1) The Saban Center for Middle East Policy has published a report urging dialogue with Iran, while pressuring Israel to strip itself naked in order to avoid nuclear attack.
Saban, the Israeli expatriate who funds the center, apparently thinks that his Power Rangers are real and will clean up the nuclear waste of Iran's Jihad.
The leading thinker (sic!) behind this nightmare scenario is Martin 'Ive Gone Native' Indyk. Indyk, as we all know, is 'Turkey' in Yiddish. 'Nuff Said.
2) Among the side issues raised by the tragedy in Mumbai, is the question of Orthodox participation in Inter-faith Memorial Gatherings for the victims of Islamist Slaughter. More to the point, while Muslim and Christian clergy pose limited problems, Hindu priests are another matter. The Hindu religion is, by all criteria of which I am aware, Avoda Zara. Thus, such participation is (at best) aiding and abetting Avoda Zara on the part of a Noachide and constitutes a breach of 'Placing a Stumbling Block before the blind' (לפני עיוור לא תתן מכשול). On the other hand, one could hardly not include a Hindu priest in such gatherings, because Hindus were the key target and the majority of victims were Hindus (as they were for centuries of Moghul Muslim rule in India).
So, what to do?
I posted a longer version of this answer on a rabbinic forum:
I think we need to distinguish several different strands from this discussion. I would first like to address the specifically halalakhic issues, and then move on to the questions of public policy.
A) Personally, I am convinced of the validity of Rabbi Dr. David Berger's distinction between polytheism and Avoda zara, as far as Christianity is concerned. Indeed, I really like his formulation: Non-Pagan Avoda Zara in a monotheistic mode. Identifying Avoda Zara exclusively with ancient polytheism is far too blithe and simplistic. Christian believe themselves to be pure monotheists, though by halakhic criteria they are not such. Nevertheless, as implied directly by Tosafos to Bekhoros 2b, since they think that they are praying to the One God, if they do not mention his putative son, I see no reason why there should be any compunction in the participation of Christian clergy.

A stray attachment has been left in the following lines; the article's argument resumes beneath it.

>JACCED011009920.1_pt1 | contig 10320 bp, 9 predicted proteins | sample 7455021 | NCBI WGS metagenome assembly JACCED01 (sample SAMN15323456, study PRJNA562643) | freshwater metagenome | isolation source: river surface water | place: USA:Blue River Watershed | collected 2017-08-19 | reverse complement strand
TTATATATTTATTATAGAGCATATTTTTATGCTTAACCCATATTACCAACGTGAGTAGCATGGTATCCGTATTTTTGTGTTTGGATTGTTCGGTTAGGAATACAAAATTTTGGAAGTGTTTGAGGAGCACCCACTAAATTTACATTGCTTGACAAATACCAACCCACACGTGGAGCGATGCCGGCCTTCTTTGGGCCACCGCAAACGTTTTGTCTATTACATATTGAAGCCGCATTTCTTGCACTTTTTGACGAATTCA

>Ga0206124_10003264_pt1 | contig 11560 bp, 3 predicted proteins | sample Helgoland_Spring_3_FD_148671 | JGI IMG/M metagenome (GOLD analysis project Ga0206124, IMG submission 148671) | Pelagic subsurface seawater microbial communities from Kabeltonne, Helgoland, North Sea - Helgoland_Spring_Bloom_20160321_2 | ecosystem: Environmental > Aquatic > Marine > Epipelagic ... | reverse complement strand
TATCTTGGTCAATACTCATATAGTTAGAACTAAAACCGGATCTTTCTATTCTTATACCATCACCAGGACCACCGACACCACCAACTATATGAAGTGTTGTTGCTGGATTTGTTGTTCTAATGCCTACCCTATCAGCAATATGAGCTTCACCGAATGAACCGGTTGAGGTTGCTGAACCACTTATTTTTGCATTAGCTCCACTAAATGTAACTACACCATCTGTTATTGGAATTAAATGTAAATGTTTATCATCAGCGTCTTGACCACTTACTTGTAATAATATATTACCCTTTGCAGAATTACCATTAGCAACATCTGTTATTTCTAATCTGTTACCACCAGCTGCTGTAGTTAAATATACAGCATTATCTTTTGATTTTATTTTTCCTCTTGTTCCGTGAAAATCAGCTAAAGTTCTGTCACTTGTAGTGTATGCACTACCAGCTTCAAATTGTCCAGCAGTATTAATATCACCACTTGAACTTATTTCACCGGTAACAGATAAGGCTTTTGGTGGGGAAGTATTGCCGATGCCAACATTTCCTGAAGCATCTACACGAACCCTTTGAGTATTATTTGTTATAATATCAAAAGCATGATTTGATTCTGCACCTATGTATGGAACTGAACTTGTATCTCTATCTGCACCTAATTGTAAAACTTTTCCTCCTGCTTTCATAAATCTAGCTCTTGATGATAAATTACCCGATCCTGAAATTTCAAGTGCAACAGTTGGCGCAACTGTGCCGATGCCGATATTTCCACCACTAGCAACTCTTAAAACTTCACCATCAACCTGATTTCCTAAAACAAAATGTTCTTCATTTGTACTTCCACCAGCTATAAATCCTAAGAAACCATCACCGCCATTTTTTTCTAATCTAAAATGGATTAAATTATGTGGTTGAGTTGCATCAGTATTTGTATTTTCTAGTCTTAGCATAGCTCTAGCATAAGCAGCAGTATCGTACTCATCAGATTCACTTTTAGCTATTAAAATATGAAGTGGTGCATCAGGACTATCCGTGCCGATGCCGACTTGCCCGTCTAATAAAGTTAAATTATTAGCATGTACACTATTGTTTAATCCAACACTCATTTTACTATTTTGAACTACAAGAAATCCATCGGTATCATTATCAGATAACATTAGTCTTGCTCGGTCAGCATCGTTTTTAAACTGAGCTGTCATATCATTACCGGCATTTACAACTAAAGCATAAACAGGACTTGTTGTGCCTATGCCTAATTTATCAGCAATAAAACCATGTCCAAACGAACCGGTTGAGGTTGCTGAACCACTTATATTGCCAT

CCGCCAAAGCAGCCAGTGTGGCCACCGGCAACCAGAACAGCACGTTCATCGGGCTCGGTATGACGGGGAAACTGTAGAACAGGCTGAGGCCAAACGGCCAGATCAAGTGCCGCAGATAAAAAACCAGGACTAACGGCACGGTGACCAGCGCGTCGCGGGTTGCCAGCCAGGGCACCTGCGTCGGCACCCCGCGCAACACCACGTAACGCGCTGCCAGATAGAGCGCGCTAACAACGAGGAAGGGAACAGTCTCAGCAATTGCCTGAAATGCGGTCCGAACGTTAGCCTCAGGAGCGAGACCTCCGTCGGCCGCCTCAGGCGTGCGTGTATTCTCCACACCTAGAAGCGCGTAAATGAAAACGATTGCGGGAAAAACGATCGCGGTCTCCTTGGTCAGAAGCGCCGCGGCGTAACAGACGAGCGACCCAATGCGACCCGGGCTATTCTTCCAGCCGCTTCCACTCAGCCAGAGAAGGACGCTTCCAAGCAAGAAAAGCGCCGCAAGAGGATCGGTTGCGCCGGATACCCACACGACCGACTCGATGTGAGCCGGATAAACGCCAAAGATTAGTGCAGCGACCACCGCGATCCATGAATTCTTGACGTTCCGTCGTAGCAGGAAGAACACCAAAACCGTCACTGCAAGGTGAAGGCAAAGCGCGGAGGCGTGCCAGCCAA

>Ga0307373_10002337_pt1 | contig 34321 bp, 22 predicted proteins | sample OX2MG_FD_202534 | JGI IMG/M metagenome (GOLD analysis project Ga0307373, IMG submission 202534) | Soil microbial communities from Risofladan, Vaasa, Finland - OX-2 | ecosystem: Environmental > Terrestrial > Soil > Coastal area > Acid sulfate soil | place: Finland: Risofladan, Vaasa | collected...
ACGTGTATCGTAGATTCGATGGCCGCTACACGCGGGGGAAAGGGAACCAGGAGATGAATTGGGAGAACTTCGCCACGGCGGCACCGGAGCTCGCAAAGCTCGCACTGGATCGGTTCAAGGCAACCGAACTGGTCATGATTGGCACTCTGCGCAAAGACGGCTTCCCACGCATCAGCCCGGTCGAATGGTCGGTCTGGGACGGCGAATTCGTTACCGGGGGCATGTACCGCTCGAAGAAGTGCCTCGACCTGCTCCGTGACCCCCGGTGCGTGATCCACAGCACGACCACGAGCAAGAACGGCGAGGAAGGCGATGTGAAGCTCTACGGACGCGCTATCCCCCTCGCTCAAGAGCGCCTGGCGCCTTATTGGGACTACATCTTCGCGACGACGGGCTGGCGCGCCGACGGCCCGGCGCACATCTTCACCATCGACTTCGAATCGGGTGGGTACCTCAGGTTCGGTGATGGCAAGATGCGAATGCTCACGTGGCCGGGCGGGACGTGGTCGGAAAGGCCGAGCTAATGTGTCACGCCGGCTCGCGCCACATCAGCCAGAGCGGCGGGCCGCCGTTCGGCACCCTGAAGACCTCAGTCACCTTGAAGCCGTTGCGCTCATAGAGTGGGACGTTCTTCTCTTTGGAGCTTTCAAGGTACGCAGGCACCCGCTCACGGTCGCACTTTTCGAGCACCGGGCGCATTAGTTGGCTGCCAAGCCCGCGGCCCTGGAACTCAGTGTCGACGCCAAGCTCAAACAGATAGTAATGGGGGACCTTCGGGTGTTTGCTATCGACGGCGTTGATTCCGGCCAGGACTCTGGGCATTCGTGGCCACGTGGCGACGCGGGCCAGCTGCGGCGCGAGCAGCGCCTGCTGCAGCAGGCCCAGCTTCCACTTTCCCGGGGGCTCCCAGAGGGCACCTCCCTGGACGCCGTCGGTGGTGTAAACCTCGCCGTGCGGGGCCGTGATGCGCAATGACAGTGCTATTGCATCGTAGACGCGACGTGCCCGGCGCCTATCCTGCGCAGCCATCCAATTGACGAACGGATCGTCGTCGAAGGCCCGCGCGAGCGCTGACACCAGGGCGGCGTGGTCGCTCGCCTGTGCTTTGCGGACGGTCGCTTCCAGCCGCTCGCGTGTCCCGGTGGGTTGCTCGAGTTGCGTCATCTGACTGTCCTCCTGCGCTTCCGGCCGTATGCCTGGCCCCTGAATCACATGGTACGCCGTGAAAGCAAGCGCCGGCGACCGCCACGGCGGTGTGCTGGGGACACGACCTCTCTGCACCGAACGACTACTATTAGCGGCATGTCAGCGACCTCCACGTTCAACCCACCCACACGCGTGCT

For better or worse, Hinduism (and not a few forms of Buddhism, Jain and Shinto) are in a much worse position. After years of teaching a course on Judaism and other religions, it is clear to me that Hinduism IS pagan (whether pantheist or pluralist in the identity of its deities). Certainly the reverance that Hindus pay their plethora of gods is closer to Greco-roman, Egyptian or Canaanite religion than is Christianity. In addition, there was not a small degree of sophistication inherent in all of these. Indeed, I believe that it is specifically the positive elements in Avoda zara that led the Torah and Hazal to be so adament about not being seduced thereby. Since when are we tempted by the ugly, the stupid and the festishistic?
B) One might aver that one can rely, in this connection, on the more liberal opinion of R. Menachem Ha-Meiri. Now, it may well be true that Moshe Halbertal is correct, and that Christianity (and by reasonable extension, Hinduism) does not qualify (in his opinion) to be classified as Avoda Zara of any kind. However, relying upon that ruling is highly questionable from an halakhic stand point.
First, a reasonable case can be made that Halbertal is wrong and that Ha-Meiri did not maintain so far-reaching a position. Moreover, and I speak as an Historian of Halakhah, since when do the tentative results of academic scholarship play a role in normative halakhic discourse? More important, the legal consebsus (sugya de-alma) is overwhelmingly against accepting the Meiri as normative. Rabbenu Tam was also a brilliant scholar and I don't know of anyone who accepts his very convincing ruling that חמץ בטל בששים, מין במינו.
C) On the other hand, it is totally unrealistic, churlish and ( at baste)in very bad taste to exclude a Hindu priest from this type of event. Boycotting it is worse. I can only imagine the Hillul HaShem to which it will lead. I recommend, that it be suggested to all the clergy that are slated to speak at such memorials that in the interest of amity, religion specific prayers (not to mention ritual actions) be totally eschewed. Reference should be made to God, Allah, the Supreme Power or some such formulation, along with the type of humanitarian emphasis that unites us all. Let each person interpret them in his or her own heart. This, it seems to me, fits the criteria laid out by Tosafos in Bekhoros.
3) I delivered the first of two, 'After Srugim' lectures at Bar Ilan today (despite walking pneumonia). I did record the lecture, but have yet to decide if I want to release it unedited. The central text was רמב"ם, הלכות מעילה פרק ח הלכה ח and the presentation included important ideas advanced by Rabbis David Berger, Lawrence Kaplan and Shalom Carmy, here and here.
[UPDATE: This posting has generated a surprising degree of response. I've responded in the comments.]